Experiential Focusing
If I were living on a therapeutic desert island and could only bring one method with me, I would choose Experiential Focusing.

Kyra had been grappling with a serious problem that occupied her thoughts, sapped her energy and withered her social life. She read books about it, discussed it at length with friends and made rules to limit the time she spent suffering from it. But the problem wouldn’t budge. 

Sitting in a psychotherapy session, with the safety of her therapist, Kyra carefully consulted her "insides" – the way she actually "held" the problem inside her. As she became more able to do this- using her intrinsic bodily knowing of the problem – the issue itself began to unfold. It "shifted shape" on its own, as if the problem itself wanted to change. 

On the verge of this growth step, Kyra’s feelings moved beyond their usual stuck place. Her thinking cleared and she knew, in a deeper way what she needed to do. She was filled with a promising kind of energy. With her therapist as guide, Kyra had just taken a first step toward living in a new way. 

Such moments are part of a natural healing capacity available to all of us. Experiential Focusing is the name given to it by Eugene Gendlin Ph.D., a philosopher and psychotherapist who worked closely with Carl Rogers, often considered the most beloved of American psychotherapists.Therapists who have worked closely with this process can help their patients to restore a sense of wholeness, vitality and direction to their lives. 

Consider this: You have within you – "beneath" your everyday practical use of language –another dimension, an inner language – that is an imagistic dialogue between you and your immediate experiencing. It is you speaking to yourself (and listening to yourself) in your own code. Gendlin calls it the "zigzag" between the everyday use of language and the way we may actually hold our experiencing in a "bodily felt" way.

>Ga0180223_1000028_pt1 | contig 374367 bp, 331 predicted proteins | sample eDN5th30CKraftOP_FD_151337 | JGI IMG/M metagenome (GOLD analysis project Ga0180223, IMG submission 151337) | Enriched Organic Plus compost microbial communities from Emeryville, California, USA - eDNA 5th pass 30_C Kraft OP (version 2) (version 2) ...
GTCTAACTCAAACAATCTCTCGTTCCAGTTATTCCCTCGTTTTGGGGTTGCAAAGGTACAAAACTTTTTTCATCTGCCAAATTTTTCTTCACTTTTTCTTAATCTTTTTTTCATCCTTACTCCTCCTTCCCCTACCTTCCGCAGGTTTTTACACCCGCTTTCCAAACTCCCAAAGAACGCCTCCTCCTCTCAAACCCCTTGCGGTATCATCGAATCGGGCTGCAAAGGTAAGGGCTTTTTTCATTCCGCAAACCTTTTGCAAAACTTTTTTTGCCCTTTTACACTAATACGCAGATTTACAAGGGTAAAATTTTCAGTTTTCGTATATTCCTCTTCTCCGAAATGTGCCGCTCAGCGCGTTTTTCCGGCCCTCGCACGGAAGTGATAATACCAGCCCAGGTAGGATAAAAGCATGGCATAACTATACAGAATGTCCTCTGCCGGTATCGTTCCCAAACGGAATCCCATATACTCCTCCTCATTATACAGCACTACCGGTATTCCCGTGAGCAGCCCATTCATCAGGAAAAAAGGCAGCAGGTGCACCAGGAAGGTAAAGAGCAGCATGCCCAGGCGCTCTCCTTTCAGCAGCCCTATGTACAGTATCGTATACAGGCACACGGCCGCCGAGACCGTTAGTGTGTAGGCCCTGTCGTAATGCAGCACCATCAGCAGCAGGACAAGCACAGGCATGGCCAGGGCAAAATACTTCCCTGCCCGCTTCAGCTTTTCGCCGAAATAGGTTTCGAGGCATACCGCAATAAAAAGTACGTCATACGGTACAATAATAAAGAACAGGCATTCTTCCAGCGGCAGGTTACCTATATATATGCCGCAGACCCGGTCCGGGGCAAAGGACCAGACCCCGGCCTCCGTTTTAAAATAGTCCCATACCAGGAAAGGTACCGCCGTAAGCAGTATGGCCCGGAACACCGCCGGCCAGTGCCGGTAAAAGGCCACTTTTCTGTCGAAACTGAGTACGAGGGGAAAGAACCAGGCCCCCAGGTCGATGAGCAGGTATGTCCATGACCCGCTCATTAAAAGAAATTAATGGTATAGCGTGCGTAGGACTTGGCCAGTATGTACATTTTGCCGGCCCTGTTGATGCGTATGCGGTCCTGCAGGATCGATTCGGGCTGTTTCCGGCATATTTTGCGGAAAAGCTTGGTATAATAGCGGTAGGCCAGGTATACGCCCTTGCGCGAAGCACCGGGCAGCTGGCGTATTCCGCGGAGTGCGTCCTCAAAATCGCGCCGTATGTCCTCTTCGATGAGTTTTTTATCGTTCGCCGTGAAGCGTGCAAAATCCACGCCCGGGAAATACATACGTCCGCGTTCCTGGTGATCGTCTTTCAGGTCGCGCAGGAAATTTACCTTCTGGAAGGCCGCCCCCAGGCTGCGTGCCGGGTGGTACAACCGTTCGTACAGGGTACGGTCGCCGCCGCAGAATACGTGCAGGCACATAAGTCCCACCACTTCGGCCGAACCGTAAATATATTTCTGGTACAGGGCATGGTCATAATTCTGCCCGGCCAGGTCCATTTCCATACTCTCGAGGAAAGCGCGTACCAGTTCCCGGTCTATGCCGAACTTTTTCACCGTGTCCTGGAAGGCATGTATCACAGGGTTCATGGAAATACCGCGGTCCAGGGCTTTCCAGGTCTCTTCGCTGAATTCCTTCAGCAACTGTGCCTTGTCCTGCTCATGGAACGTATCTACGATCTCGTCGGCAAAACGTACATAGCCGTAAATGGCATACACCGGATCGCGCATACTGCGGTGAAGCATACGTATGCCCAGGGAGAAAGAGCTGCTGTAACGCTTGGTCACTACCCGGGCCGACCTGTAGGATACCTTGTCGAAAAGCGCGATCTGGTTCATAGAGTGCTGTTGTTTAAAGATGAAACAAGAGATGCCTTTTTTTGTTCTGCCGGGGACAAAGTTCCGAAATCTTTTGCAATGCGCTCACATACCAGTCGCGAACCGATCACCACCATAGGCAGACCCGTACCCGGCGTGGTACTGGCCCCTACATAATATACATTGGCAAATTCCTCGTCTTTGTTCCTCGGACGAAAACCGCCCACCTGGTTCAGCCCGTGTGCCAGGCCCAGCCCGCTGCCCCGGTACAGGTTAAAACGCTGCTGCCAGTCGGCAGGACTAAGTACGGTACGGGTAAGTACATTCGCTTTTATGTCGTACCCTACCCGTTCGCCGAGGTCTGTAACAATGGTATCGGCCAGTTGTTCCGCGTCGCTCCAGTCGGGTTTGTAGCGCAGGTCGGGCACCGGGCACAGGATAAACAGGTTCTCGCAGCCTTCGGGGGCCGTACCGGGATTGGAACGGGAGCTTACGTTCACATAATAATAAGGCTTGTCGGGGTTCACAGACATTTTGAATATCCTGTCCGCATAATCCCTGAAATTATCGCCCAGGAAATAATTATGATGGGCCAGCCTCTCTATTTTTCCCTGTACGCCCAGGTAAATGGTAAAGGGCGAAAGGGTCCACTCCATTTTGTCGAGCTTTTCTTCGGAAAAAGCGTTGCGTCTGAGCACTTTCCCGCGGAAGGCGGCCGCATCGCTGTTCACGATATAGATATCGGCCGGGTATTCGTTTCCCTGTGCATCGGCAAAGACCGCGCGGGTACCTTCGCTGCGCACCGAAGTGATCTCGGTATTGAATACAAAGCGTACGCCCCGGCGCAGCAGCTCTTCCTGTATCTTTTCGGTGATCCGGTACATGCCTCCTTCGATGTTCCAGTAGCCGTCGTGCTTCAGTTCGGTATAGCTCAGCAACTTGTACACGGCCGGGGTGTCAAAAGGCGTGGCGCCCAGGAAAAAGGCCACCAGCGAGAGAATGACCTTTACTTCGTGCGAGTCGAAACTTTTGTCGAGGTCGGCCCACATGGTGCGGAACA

We start the process when some situation in our lives - something we "find ourselves in" - feels stuck or painful. The problem beckons to us in a bodily way. To touch into this realm, we sit quietly, eyes lowered, with attention inside. We let form how exactly the situation touches us, how it is meaningful to us but in an implicit way, not in words. You might say that It finds a way to let itself develop explicitly. 

As we let them come to us (we cannot in fact go after them!) they prioritize themselves. In a way, they tell us what we need to be attending to. As we hold them in our awareness, we let our words speak directly from our immediate sense of them. And, as this happens, something starts to happen, however subtle. Something starts to dawn on us. Our usual way of holding a situation starts to open – but it’s not only the situation. It is the way we "hold" the situation. 
Experiential Focusing is an evidence-based human process that psychotherapy studies have come to regard as a fine example of the essence of a human change process. It is highly effective within psychotherapy, where patient and therapist use the combined power of their relationship to "shape shift" stuck patterns of being and relating.

Some of its main concepts are:
When you tap into this stream, you begin to realize that, problems and all, your life wants to move itself forward. Your ability to work from a felt sensing level is always there, waiting for you to trust it, free of charge, for the rest of your life.

To read more about how I integrate Experiential Focusing into my psychotherapy, go to GoodTherapy.com website:
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